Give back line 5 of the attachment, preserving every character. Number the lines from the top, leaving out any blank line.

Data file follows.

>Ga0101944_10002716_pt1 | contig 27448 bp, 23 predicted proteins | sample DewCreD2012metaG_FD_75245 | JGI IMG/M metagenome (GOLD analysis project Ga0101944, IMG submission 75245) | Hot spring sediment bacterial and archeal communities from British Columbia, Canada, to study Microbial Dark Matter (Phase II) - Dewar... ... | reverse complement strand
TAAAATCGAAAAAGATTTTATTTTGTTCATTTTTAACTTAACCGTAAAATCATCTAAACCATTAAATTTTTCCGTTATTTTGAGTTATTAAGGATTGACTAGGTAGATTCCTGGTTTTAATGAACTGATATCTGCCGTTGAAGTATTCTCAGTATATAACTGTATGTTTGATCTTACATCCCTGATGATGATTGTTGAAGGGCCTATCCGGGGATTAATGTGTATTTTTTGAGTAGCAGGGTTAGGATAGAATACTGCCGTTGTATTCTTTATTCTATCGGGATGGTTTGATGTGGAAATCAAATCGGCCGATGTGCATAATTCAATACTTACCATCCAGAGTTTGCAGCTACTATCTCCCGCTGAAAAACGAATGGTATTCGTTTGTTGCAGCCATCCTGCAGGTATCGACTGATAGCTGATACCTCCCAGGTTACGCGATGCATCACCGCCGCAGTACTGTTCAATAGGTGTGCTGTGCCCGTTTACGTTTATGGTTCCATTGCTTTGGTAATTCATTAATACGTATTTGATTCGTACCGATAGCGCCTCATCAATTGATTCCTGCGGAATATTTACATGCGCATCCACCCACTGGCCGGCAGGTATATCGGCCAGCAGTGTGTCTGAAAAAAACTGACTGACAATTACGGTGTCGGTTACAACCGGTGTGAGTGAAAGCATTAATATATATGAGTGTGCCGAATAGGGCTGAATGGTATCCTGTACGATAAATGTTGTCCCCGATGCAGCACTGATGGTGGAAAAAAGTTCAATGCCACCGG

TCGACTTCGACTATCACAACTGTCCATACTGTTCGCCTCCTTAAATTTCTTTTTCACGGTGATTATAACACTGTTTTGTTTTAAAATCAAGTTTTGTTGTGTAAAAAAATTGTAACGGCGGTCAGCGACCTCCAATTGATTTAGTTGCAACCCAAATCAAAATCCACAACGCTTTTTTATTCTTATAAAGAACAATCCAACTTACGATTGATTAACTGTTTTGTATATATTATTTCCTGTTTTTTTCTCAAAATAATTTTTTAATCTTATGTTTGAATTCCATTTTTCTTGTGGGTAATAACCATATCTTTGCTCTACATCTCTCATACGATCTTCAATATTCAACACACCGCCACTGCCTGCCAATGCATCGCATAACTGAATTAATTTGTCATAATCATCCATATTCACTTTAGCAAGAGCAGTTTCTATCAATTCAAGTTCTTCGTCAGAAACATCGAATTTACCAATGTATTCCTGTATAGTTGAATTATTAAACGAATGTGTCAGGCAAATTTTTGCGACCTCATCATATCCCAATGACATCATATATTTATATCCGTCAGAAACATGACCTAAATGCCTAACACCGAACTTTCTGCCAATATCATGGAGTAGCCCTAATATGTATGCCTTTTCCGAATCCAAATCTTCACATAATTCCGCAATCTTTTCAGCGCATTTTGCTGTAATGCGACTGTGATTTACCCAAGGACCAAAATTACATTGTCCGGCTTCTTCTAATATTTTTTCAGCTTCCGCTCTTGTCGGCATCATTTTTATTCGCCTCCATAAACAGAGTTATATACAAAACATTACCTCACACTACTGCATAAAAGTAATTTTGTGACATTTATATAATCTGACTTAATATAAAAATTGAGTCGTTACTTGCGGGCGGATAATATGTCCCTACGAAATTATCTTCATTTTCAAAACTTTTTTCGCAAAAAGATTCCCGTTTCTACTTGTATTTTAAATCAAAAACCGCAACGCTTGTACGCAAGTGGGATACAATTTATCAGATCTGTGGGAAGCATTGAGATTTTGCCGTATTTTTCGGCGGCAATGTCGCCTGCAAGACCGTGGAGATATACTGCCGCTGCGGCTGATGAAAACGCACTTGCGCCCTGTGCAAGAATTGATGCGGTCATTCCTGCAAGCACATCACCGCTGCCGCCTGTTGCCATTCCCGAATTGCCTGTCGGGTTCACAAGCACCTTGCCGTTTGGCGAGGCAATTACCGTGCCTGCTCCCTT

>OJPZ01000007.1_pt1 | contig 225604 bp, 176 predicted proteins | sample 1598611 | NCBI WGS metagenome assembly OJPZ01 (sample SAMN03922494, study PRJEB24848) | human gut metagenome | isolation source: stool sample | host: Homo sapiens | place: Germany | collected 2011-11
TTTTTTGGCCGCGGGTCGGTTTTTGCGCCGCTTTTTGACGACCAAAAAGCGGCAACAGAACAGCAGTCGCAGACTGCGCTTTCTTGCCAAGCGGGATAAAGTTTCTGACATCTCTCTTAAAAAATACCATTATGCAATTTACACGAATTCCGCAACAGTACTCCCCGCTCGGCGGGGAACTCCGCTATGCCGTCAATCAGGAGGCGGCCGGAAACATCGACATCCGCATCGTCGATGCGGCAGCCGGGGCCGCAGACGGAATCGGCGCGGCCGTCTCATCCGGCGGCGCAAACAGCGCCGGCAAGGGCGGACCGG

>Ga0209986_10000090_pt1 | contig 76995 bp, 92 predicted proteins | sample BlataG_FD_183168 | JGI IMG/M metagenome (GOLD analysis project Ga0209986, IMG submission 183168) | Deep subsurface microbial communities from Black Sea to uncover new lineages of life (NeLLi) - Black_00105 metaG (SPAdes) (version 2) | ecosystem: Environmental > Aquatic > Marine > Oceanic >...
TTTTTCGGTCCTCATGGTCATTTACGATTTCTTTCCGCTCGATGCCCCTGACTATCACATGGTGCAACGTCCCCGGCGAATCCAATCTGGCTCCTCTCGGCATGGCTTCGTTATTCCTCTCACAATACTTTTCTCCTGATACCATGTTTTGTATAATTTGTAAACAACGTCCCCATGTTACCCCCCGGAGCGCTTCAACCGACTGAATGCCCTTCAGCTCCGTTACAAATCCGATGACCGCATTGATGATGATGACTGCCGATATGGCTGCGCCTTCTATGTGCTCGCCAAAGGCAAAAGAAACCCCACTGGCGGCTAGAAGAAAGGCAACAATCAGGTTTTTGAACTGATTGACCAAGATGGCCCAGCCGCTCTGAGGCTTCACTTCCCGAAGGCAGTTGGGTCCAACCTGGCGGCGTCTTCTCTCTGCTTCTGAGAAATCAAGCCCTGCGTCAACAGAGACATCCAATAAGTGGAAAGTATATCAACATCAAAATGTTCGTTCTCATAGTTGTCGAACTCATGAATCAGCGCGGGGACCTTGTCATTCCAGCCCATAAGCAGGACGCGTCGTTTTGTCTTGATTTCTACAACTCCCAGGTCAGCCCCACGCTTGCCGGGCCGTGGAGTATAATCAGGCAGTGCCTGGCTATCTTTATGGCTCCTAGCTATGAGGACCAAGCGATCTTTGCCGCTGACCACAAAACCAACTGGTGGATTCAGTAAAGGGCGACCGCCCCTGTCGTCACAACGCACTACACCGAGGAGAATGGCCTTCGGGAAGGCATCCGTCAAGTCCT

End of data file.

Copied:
TTTTTTGGCCGCGGGTCGGTTTTTGCGCCGCTTTTTGACGACCAAAAAGCGGCAACAGAACAGCAGTCGCAGACTGCGCTTTCTTGCCAAGCGGGATAAAGTTTCTGACATCTCTCTTAAAAAATACCATTATGCAATTTACACGAATTCCGCAACAGTACTCCCCGCTCGGCGGGGAACTCCGCTATGCCGTCAATCAGGAGGCGGCCGGAAACATCGACATCCGCATCGTCGATGCGGCAGCCGGGGCCGCAGACGGAATCGGCGCGGCCGTCTCATCCGGCGGCGCAAACAGCGCCGGCAAGGGCGGACCGG